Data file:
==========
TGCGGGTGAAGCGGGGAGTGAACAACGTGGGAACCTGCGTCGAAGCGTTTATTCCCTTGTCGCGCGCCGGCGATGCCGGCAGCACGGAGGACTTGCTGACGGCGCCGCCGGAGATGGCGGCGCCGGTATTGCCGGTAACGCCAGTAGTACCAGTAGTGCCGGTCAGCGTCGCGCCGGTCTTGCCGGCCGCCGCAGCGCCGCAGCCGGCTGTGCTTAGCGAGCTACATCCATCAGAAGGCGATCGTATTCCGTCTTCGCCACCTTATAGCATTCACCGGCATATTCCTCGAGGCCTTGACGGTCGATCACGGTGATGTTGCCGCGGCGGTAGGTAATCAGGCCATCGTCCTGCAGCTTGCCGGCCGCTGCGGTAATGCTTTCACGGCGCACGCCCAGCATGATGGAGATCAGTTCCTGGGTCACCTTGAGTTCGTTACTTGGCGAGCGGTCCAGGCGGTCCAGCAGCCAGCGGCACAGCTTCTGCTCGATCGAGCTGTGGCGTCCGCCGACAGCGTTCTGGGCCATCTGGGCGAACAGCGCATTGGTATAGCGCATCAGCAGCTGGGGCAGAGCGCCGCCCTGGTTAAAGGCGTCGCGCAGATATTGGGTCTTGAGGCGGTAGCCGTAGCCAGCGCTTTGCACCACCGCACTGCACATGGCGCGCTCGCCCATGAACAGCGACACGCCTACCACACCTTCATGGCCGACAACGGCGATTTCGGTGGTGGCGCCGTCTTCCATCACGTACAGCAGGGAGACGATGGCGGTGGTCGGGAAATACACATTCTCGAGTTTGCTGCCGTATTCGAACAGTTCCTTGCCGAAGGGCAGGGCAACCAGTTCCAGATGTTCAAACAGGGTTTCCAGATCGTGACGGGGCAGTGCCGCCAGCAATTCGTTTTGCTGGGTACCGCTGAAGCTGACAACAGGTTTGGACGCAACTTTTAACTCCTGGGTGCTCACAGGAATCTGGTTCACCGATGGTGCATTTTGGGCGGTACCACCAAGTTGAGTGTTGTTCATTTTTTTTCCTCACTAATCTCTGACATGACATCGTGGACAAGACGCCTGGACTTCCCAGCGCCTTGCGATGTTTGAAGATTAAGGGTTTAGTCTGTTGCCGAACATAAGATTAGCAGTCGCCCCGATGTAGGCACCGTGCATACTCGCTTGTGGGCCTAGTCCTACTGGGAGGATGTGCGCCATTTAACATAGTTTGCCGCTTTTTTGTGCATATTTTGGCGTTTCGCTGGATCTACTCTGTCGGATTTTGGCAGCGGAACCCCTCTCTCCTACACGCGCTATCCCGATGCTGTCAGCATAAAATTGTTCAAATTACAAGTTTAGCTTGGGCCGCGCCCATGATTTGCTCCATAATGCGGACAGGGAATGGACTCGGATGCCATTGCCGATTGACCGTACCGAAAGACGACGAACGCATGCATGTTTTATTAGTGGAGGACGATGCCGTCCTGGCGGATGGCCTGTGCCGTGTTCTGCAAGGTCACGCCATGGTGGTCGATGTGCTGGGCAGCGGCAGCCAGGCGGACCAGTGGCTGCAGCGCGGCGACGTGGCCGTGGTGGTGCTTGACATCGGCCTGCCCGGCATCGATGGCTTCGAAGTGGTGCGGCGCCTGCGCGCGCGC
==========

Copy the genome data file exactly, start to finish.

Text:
TGCGGGTGAAGCGGGGAGTGAACAACGTGGGAACCTGCGTCGAAGCGTTTATTCCCTTGTCGCGCGCCGGCGATGCCGGCAGCACGGAGGACTTGCTGACGGCGCCGCCGGAGATGGCGGCGCCGGTATTGCCGGTAACGCCAGTAGTACCAGTAGTGCCGGTCAGCGTCGCGCCGGTCTTGCCGGCCGCCGCAGCGCCGCAGCCGGCTGTGCTTAGCGAGCTACATCCATCAGAAGGCGATCGTATTCCGTCTTCGCCACCTTATAGCATTCACCGGCATATTCCTCGAGGCCTTGACGGTCGATCACGGTGATGTTGCCGCGGCGGTAGGTAATCAGGCCATCGTCCTGCAGCTTGCCGGCCGCTGCGGTAATGCTTTCACGGCGCACGCCCAGCATGATGGAGATCAGTTCCTGGGTCACCTTGAGTTCGTTACTTGGCGAGCGGTCCAGGCGGTCCAGCAGCCAGCGGCACAGCTTCTGCTCGATCGAGCTGTGGCGTCCGCCGACAGCGTTCTGGGCCATCTGGGCGAACAGCGCATTGGTATAGCGCATCAGCAGCTGGGGCAGAGCGCCGCCCTGGTTAAAGGCGTCGCGCAGATATTGGGTCTTGAGGCGGTAGCCGTAGCCAGCGCTTTGCACCACCGCACTGCACATGGCGCGCTCGCCCATGAACAGCGACACGCCTACCACACCTTCATGGCCGACAACGGCGATTTCGGTGGTGGCGCCGTCTTCCATCACGTACAGCAGGGAGACGATGGCGGTGGTCGGGAAATACACATTCTCGAGTTTGCTGCCGTATTCGAACAGTTCCTTGCCGAAGGGCAGGGCAACCAGTTCCAGATGTTCAAACAGGGTTTCCAGATCGTGACGGGGCAGTGCCGCCAGCAATTCGTTTTGCTGGGTACCGCTGAAGCTGACAACAGGTTTGGACGCAACTTTTAACTCCTGGGTGCTCACAGGAATCTGGTTCACCGATGGTGCATTTTGGGCGGTACCACCAAGTTGAGTGTTGTTCATTTTTTTTCCTCACTAATCTCTGACATGACATCGTGGACAAGACGCCTGGACTTCCCAGCGCCTTGCGATGTTTGAAGATTAAGGGTTTAGTCTGTTGCCGAACATAAGATTAGCAGTCGCCCCGATGTAGGCACCGTGCATACTCGCTTGTGGGCCTAGTCCTACTGGGAGGATGTGCGCCATTTAACATAGTTTGCCGCTTTTTTGTGCATATTTTGGCGTTTCGCTGGATCTACTCTGTCGGATTTTGGCAGCGGAACCCCTCTCTCCTACACGCGCTATCCCGATGCTGTCAGCATAAAATTGTTCAAATTACAAGTTTAGCTTGGGCCGCGCCCATGATTTGCTCCATAATGCGGACAGGGAATGGACTCGGATGCCATTGCCGATTGACCGTACCGAAAGACGACGAACGCATGCATGTTTTATTAGTGGAGGACGATGCCGTCCTGGCGGATGGCCTGTGCCGTGTTCTGCAAGGTCACGCCATGGTGGTCGATGTGCTGGGCAGCGGCAGCCAGGCGGACCAGTGGCTGCAGCGCGGCGACGTGGCCGTGGTGGTGCTTGACATCGGCCTGCCCGGCATCGATGGCTTCGAAGTGGTGCGGCGCCTGCGCGCGCGC